Marketing simply means letting people whose lives could benefit from Yoga know that you have something that would really help them. If you don’t, you not only miss out on business, but you sell them short of having this benefit in their life. Imagine if you had a flat tire and were having a hard time changing it, and a tow truck was driving by, but he didn’t stop because he felt it would be too pushy to ask you to pay him to help you change your tire!
People miss out on something they want and need when they don’t know about the awesome experience your studio could offer them. Letting them know about this is what true marketing is.
Consideration #6: Can you accept that while Yoga may incorporate energy, spirit and flow, running a business adds a new kind of energy to the mix: money. If you believe your practice is above needing to worry about money, you may be reassured to know that you are not alone. What may be less reassuring is that very few studio owners who hold this perspective stay in business for more than a couple of years.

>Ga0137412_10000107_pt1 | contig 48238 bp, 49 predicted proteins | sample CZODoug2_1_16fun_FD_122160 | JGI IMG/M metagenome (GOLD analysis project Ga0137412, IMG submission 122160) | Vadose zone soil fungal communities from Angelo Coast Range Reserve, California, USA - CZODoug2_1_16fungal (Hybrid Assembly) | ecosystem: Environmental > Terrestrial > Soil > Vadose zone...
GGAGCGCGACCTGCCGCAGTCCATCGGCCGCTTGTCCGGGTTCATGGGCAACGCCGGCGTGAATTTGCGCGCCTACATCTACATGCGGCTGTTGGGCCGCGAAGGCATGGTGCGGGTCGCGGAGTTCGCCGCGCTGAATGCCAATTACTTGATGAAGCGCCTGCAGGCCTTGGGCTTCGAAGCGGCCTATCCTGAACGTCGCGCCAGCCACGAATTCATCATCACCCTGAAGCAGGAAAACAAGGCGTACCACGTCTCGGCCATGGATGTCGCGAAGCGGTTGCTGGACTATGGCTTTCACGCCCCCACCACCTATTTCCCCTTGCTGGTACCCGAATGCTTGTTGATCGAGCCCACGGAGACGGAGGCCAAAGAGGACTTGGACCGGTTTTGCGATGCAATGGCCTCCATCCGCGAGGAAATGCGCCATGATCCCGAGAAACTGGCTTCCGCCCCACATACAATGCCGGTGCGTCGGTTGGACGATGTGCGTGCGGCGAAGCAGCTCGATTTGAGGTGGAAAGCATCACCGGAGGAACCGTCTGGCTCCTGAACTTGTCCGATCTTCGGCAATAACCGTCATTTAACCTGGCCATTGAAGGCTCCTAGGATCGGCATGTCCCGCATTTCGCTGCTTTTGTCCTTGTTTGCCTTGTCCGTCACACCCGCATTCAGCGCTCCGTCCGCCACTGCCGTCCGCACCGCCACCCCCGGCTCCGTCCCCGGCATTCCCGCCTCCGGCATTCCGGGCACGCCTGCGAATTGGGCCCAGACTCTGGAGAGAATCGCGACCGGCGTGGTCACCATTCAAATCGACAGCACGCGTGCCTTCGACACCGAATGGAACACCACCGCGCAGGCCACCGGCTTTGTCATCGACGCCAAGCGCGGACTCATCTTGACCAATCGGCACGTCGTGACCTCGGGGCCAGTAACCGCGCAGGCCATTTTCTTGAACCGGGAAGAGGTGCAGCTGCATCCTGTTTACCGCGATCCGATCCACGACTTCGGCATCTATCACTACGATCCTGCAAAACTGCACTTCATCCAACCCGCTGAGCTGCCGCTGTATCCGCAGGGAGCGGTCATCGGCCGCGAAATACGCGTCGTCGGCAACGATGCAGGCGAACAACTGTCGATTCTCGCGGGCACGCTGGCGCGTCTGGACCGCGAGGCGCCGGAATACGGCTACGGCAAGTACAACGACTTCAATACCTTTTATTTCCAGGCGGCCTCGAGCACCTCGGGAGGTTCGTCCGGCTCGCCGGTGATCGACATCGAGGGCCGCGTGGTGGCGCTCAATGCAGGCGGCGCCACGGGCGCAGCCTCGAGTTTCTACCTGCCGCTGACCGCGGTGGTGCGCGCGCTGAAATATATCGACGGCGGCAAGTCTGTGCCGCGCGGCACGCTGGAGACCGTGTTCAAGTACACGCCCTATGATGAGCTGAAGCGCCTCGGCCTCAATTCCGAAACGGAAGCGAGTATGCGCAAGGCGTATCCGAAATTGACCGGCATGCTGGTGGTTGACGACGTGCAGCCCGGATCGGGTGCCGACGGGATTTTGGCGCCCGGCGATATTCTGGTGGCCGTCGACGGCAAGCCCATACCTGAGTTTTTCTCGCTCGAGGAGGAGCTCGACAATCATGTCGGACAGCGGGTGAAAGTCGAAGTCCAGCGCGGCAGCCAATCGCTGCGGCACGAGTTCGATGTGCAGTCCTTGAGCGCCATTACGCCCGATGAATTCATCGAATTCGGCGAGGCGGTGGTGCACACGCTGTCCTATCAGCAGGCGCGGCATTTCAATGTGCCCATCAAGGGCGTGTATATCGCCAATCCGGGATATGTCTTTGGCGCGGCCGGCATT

Perhaps in an ideal world, this would be different, but her, now, today, money is a part of our life. Like other forms of energy, money is simply a way to create change. This may take the form of having a new studio floor put in, donating to charity , or paying your phone bill.
Money is really just another form of energy. And it is the form that every business today requires to exist. We don’t need to worship it, just view it as an important resource. Just as a car needs gas to run, a business needs money. I wish my car ran on something other than gas, but for the time being, I accept that this is how it works. Such is the case that a studio is a business and needs money to operate.